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Sometimes the face of depression is in your mirror

Wayne Campbell

Monday, April 17, 2017    

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“I can’t remember the last time I was happy. I have never been happy for 24 hours straight, ever in my life.” These are the words of “Paul”, a 40-year-old university graduate who has been battling depression for most of his adult life.

According to the World Health Organization (WHO), there are more than 300 million people living with depression — an increase of more than 18 per cent between 2005 and 2015. The WHO states that depression is the leading cause of disability worldwide and a major contributor to the overall global burden of disease.

Depression is just one of the many common mental disorders that affect a significant percentage of the Jamaican population. Data show that one in every four Jamaicans will experience some form of mental disorder throughout his/her lifetime. Depression can begin at just about any age and can have serious implications for the depressed person as well as for his/her family. Nonetheless there is a distinction to be made between the daily emotional challenges of life and the short-lived sadness which are a direct response to such stresses.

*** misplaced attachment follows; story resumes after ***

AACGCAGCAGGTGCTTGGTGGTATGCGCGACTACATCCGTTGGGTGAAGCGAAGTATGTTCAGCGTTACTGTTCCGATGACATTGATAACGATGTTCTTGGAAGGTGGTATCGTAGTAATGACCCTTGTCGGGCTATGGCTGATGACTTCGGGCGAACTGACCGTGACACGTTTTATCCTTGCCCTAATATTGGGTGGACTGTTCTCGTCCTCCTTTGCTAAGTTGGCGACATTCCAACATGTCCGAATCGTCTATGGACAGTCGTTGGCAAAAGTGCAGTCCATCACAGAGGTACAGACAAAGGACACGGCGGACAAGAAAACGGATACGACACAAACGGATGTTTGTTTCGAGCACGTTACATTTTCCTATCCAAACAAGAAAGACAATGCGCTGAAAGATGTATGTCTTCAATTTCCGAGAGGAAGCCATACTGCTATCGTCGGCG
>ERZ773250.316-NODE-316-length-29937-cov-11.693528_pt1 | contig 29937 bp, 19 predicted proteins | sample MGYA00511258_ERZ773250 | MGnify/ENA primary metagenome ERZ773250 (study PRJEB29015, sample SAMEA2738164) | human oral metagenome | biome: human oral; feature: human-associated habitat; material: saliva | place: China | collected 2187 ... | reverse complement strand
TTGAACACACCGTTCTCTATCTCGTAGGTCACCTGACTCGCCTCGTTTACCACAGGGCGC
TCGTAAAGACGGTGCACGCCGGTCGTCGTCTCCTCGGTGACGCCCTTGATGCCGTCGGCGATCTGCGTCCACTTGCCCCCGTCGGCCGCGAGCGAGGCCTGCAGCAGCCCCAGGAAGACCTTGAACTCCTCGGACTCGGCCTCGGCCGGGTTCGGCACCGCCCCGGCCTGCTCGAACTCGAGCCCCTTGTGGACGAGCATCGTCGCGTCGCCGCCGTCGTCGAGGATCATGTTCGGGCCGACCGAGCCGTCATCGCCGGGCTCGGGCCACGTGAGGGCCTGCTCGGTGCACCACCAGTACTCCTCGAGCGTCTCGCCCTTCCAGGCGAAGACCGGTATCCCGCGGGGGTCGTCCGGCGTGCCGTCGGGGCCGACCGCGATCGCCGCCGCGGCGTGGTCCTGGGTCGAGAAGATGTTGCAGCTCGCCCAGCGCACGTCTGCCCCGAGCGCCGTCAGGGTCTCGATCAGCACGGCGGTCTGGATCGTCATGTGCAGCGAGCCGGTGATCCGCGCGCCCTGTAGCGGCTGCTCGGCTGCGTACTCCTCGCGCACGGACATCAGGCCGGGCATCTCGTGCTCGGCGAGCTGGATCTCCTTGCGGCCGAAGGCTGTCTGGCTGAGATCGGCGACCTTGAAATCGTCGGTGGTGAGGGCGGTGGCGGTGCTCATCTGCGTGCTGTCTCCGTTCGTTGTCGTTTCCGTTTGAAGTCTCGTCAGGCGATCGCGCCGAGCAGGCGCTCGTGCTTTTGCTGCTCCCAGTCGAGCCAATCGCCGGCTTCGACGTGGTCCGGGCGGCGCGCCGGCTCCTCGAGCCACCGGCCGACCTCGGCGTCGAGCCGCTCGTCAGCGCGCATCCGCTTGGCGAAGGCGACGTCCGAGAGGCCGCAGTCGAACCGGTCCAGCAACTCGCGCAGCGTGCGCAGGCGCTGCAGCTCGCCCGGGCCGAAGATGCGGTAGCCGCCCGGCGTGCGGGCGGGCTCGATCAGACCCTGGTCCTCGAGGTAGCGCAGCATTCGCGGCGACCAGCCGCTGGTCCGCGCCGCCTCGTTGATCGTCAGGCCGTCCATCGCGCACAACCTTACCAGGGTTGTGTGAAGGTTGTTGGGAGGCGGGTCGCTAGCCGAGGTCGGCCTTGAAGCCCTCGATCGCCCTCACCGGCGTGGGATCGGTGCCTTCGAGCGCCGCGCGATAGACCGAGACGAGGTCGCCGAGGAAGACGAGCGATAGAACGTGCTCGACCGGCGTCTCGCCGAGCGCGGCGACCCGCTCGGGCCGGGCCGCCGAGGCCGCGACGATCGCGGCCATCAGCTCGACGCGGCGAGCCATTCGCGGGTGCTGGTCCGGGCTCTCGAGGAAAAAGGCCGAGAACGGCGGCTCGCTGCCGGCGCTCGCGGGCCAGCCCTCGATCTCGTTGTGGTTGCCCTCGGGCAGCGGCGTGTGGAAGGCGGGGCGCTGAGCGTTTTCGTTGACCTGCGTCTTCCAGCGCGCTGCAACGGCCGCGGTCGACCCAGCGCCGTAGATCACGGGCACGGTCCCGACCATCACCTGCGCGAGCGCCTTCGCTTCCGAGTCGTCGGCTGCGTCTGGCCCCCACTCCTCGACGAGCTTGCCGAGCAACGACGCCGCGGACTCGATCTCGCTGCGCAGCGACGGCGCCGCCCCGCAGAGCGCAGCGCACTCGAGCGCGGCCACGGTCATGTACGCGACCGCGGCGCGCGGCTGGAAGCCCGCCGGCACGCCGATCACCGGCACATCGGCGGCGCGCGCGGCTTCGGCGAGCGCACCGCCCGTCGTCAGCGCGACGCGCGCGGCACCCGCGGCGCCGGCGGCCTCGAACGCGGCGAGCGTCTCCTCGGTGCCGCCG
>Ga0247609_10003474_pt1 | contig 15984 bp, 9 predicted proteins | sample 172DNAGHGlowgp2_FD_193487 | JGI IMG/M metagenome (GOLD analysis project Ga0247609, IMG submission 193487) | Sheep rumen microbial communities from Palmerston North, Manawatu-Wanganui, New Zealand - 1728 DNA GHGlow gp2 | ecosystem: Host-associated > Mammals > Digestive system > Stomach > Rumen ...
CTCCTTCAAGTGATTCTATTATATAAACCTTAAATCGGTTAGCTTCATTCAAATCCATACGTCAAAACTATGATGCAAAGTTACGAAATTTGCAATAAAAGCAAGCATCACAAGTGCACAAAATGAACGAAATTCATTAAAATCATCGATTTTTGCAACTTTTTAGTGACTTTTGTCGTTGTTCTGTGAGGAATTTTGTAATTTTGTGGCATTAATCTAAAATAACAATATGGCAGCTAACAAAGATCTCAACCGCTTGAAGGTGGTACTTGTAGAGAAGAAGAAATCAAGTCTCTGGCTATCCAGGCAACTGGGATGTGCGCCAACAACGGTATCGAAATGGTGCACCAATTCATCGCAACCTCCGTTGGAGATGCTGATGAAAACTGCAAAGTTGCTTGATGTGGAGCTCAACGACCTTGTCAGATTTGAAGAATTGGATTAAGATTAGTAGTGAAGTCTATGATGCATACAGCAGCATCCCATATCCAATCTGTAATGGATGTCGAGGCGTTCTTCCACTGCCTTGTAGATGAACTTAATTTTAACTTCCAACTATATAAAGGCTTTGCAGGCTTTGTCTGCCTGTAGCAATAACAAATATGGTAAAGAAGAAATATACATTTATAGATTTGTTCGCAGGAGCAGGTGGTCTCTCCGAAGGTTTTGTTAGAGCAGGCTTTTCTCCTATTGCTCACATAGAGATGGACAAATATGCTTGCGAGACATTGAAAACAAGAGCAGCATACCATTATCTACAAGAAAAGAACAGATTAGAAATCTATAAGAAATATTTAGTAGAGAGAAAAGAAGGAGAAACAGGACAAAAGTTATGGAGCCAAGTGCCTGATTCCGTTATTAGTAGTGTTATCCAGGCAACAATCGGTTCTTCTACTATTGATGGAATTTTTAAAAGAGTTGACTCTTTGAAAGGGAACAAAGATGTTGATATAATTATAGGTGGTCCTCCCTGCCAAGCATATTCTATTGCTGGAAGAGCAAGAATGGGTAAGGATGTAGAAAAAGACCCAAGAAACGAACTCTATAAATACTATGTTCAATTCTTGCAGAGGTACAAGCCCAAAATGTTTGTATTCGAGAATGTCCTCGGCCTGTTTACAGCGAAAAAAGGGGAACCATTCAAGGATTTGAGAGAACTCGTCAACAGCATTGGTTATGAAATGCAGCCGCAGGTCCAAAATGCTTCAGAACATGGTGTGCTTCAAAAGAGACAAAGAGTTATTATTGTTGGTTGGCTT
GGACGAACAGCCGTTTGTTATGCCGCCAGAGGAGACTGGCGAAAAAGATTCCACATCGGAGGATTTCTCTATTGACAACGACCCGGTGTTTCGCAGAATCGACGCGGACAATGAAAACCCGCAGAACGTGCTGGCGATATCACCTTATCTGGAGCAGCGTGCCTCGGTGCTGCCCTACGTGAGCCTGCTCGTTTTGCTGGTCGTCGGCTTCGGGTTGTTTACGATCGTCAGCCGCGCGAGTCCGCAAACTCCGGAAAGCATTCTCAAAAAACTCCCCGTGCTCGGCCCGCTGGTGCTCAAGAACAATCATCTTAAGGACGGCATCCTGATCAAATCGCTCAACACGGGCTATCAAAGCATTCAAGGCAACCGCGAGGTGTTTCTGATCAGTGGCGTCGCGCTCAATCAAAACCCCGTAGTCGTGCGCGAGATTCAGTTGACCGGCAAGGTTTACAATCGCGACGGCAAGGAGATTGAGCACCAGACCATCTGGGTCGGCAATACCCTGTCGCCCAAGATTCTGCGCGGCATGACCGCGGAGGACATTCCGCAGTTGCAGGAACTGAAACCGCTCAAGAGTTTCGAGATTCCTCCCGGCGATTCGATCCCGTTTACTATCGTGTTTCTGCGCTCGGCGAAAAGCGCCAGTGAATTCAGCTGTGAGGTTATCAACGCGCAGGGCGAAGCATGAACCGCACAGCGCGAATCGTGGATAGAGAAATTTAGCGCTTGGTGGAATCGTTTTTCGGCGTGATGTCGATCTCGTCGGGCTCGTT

Recently, Paul and I sat down in Kingston for our discussion. He is approximately 5 feet 6 inches — a rather unassuming man. Paul vividly recalls not wanting to attend school in grade six. While many of us can fondly remember our days in primary school, which was characterised by a state of happiness and excitement at the thought of attending high school, the opposite was true for Paul; his life of depression was just beginning to take root and would haunt him ever since. His tone changed from one of eagerness to one of subdued caution as he brought to mind the many days of feeling sad during his primary school days.


“I felt like I just had to deal with it, there was nuttin I could do; I couldn’t fight, so I just dealt with it. I didn’t know I could tell my parents. Even if I did, I am sure they would not have done nuttin.”

In dealing with depression at an early age of 12 years, Paul said: “I just went to school and did my school work the best way I could.”

People who are depressed do not walk around with placards announcing this fact. The face of depression is that face that looks back at you when you look in the mirror. Depressed people look like you and me. Many depressed individuals manage to hold down a job while fighting the demon of depression. Sadly, not many depressed people have been so diagnosed. Paul, however, was diagnosed with depression in his 20s.